Differences in ill health and in socioeconomic inequalities in health by ethnic groups: a cross-sectional study using 2011 Scottish Census

Allik, M. , Brown, D. , Dundas, R. and Leyland, A. H. (2022) Differences in ill health and in socioeconomic inequalities in health by ethnic groups: a cross-sectional study using 2011 Scottish Census. Ethnicity and Health, 27(1), pp. 190-208. (doi: 10.1080/13557858.2019.1643009) (PMID:31313591)

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Objectives: We compare rates of ill health and socioeconomic inequalities in health by ethnic groups in Scotland by age. We focus on ethnic differences in socioeconomic inequalities in health. There is little evidence of how socioeconomic inequalities in health vary by ethnicity, especially in Scotland, where health inequalities are high compared to other European countries. Design: A cross-sectional study using the 2011 Scottish Census (population 5.3 million) was conducted. Directly standardized rates were calculated for two self-rated health outcomes (poor general health and limiting long-term illness) separately by ethnicity, age and small-area deprivation. Slope and relative indices of inequality were calculated to measure socioeconomic inequalities in health. Results: The results show that the White Scottish population tend to have worse health and higher socioeconomic inequalities in health than many other ethnic groups, while White Polish and Chinese people tend to have better health and low socioeconomic inequalities in health. These results are more salient for ages 30–44. The Pakistani population has high rates of poor health similar to the White Scottish for ages 15–44, but at ages 45 and above Pakistani people have the highest rates of poor self-rated health. Compared to other ethnicities, Pakistani people are also more likely to experience poor health in the least deprived areas, particularly at ages 45 and above. Conclusions: There are statistically significant and substantial differences in poor self-rated health and in socioeconomic inequalities in health between ethnicities. Rates of ill health vary between ethnic groups at any age. The better health of the younger minority population should not be taken as evidence of better health outcomes in later life. Since socioeconomic gradients in health vary by ethnicity, policy interventions for health improvement in Scotland that focus only on deprived areas may inadvertently exclude minority populations.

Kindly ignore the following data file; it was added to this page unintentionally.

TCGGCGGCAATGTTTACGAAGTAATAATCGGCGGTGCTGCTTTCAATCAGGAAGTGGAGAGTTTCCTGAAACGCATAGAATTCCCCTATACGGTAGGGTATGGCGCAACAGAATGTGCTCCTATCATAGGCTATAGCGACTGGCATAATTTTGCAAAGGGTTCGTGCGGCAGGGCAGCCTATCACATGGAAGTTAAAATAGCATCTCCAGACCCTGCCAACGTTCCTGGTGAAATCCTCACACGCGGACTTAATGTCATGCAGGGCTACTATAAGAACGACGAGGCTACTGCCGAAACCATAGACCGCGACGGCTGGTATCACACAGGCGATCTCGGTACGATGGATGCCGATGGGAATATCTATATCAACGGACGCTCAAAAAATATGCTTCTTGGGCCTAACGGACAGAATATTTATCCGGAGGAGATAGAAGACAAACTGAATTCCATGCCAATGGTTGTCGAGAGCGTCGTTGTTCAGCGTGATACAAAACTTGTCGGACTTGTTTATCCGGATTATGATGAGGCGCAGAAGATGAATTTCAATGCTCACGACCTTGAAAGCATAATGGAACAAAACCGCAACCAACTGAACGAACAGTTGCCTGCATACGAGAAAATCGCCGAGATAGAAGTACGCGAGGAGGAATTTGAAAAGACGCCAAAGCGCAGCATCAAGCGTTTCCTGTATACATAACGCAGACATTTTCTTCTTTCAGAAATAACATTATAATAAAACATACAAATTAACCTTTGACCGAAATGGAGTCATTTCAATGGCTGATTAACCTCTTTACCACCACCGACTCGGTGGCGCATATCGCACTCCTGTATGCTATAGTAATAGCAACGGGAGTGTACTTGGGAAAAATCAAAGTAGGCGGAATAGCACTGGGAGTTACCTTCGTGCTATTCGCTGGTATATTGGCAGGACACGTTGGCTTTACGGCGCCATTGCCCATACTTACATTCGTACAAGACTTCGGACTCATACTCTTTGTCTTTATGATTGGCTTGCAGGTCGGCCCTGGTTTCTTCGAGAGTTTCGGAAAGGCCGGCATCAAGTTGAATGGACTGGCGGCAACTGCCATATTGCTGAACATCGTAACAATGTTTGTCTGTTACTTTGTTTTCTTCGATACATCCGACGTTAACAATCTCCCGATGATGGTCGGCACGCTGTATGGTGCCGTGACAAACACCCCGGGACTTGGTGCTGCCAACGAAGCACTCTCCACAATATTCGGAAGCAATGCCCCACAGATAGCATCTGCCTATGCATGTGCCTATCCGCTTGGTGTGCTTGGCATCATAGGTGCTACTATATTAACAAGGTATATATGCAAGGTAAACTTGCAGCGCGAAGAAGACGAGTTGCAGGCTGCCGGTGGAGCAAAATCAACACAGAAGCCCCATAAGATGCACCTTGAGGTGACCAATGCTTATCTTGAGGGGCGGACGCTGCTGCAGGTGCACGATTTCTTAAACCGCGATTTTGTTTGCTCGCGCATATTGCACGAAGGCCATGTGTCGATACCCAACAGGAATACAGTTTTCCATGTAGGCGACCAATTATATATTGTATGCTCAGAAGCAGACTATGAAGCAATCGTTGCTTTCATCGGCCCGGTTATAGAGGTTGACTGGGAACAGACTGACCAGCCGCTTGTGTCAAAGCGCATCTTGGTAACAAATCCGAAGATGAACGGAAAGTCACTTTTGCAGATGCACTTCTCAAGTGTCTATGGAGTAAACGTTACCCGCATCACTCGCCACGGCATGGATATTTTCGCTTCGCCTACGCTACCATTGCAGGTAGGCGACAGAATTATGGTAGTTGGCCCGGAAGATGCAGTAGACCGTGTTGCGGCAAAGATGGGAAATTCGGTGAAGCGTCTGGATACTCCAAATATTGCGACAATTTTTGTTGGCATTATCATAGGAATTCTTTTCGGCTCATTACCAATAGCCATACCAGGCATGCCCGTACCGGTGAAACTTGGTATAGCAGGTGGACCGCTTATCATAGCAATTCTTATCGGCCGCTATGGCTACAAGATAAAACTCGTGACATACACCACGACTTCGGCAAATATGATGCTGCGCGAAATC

Item Type:Articles
Glasgow Author(s) Enlighten ID:Brown, Dr Denise and Leyland, Professor Alastair and Allik, Dr Mirjam and Dundas, Professor Ruth
Authors: Allik, M., Brown, D., Dundas, R., and Leyland, A. H.
College/School:College of Medical Veterinary and Life Sciences > Institute of Health and Wellbeing > MRC/CSO SPHSU
Journal Name:Ethnicity and Health
Publisher:Taylor and Francis
ISSN (Online):1465-3419
Published Online:17 July 2019
Copyright Holders:Copyright © 2019 The Authors
First Published:First published in Ethnicity and Health 27(1): 190-208
Publisher Policy:Reproduced under a Creative Commons License
Data DOI:10.5525/gla.researchdata.629

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